MBW Views is a series of exclusive op/eds from eminent music industry people… with something to say. The following comes from Eamonn Forde (pictured), a long-time music industry journalist, and the author of The Final Days of EMI: Selling the Pig. UK-based Forde’s new book, Leaving The Building: The Lucrative Afterlife of Music Estates, is out now via Omnibus Press.
It has become so widespread, so normalised, as to be taken as watertight evidence; yet MAU (monthly active users) as a means of measurement are simply grand obfuscation in motion. As such, they should be laughed out of the room.
Yet, in their asininity, they persist and they grow, like Japanese knotweed that someone is trying to convince you is cherry blossom.
They are, as such, much more than just idiotic: they are diseased and dangerous.
Major social platforms and DSPs still commonly cite MAUs as proof of their reach, engagement and growth, but they offer nothing of the sort. They are intended to keep investors happy, to keep the market cap ticking upwards, to show a company over-delivering on its promises.
As a measurement term, there is no unified definition of what MAUs actually are and what they actually cover. This dubious lack of standardisation means that companies are blithely free to use MAU to mean whatever best suits them. Which, of course, they do. The malfeasance behind MAU as a measurement system is widespread in its use and egregious in its intent.
Most definitions of MAU hold that someone just needs to visit a website or open an app once in a given month and immediately they are counted as an active user.
Each of the three component parts – “monthly”, “active” and “users” – are doing an awful lot of heavy lifting here, but they are mostly deflections, like a carefully cropped photo of a crowd suggesting a lot more people turned up to an event than actually did.
Why, in an age of real-time data, are companies still trying to insist that a person logging in once in a month makes them “active” as a user? It is utterly redundant as a metric and is there primarily to bulk up numbers. It is deeply, desperately unsound and unstable. It is the statistical equivalent of building a house where half the bricks are Shreddies.
The same applies to monthly listeners on a platform like Spotify. Despite having its Fans First programme – where its entire selling point to artists and record labels is that it absolutely knows which listeners are there, from dawn to dusk, playing music by a favourite artist – there is no nuanced segmentation when it comes to listing “monthly listener” figures below an artist’s profile.
Spotify absolutely has the data to hand that shows just how engaged its users are. That it is not choosing to make public these tiers of listening is not by accident; it is entirely by design.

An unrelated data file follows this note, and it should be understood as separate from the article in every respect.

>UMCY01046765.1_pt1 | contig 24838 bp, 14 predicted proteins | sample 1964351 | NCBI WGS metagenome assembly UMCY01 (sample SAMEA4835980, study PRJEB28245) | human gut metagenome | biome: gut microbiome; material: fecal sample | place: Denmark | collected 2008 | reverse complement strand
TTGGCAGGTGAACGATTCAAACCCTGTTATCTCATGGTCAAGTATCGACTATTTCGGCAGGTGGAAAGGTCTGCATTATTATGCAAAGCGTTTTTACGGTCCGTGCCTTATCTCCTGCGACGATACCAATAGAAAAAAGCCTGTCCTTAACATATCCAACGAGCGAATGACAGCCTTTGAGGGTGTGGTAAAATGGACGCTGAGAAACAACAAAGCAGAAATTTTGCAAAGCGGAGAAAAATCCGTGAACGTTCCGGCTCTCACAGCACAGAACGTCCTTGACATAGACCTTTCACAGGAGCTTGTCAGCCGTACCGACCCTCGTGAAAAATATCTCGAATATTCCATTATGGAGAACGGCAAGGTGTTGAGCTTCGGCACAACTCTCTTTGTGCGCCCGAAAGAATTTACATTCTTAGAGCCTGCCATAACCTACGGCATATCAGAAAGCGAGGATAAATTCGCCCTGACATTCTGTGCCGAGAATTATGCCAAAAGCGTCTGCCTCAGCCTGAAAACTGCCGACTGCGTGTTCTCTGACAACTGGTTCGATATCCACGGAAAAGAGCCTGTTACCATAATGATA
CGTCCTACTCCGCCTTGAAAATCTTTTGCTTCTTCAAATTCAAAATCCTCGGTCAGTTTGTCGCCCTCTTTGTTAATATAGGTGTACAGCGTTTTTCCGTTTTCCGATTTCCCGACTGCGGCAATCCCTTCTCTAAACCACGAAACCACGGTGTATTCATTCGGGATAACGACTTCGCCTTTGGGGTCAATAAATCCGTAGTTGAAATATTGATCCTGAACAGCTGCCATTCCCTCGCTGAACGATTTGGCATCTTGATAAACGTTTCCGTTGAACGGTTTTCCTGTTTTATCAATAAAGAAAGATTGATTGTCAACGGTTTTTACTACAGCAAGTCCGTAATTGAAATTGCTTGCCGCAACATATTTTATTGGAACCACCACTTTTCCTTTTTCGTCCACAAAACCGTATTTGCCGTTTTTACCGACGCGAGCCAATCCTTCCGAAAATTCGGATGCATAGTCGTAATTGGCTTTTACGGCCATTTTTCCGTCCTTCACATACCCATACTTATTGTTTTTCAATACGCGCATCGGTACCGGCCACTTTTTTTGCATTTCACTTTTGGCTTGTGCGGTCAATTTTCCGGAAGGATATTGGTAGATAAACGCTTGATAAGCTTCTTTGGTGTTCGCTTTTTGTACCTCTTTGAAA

(I am not wishing to single out just Spotify for this because the practice is endemic across all digital platforms. It is just that Spotify has a specific tool that is entirely based on ranking multiple levels of engagement. This is, however, never for public use, only for publicity use.)
The argument from services will certainly be that they do not want to make visible too much information that might be used by competitors, as if their segmented numbers are the 11 herbs and spices Colonel Sanders steadfastly refused to divulge.
Which all begs the question: why are daily or hourly user numbers not OK to reveal but monthly user numbers are? Is it because, when you stretch measurement across a whole month, everything becomes so nebulous as to be malleable and exploitable?
MAU in 2023 is the equivalent of someone quickly glancing at whatever is showing on a TV set in an electronics shop and being counted as a viewer of that show. Yes, they technically saw the show and that is somehow deemed good enough.
For a platform like Facebook, one form of engagement a month is all it takes for someone to be rolled up in the data set for the month. One log in that might last a few seconds. That’s it. So someone who uses Facebook once a month is treated the exact same, for measurement purposes, as someone who uses it every week or every day or, most realistically, several times a day.
Someone who plays music once a month on Spotify or another DSP is counted as being the same as someone who plays music once a week who is counted as being the same as someone who plays music once a day who is counted as being the same as someone who plays music once every waking hour.
For a platform like Spotify, a low MAU rate (one listening session a month) is probably amazing for its subs business. But it’s likely disastrous for its ad-supported business. And yet this terrible statistical crutch is leaned on again and again.
By the broken and mendacious logic of MAU, I am an “active” vegetarian if I don’t eat meat one day each month.
These are weasel metrics that conflate use types to inflate user rates.
The old line about there being “lies, damned lies and statistics” should be expanded to read “lies, damned lies, statistics and MAUs”.
MAU is a conjuring trick, a deception, a trompe-l’œil. It is also a symptom of desperation.
To slightly adapt Shakespeare and take his own words from Macbeth (MAUbeth?) out of context (something I am absolutely certain he would be completely fine with): “MAU’s but a walking shadow; a poor player, that struts and frets his hour upon the stage, and then is heard no more: it is a tale told by an idiot, full of sound and fury, signifying nothing.”
It is time to call a moratorium on MAU: bring on the MAUratorium.
Music Business Worldwide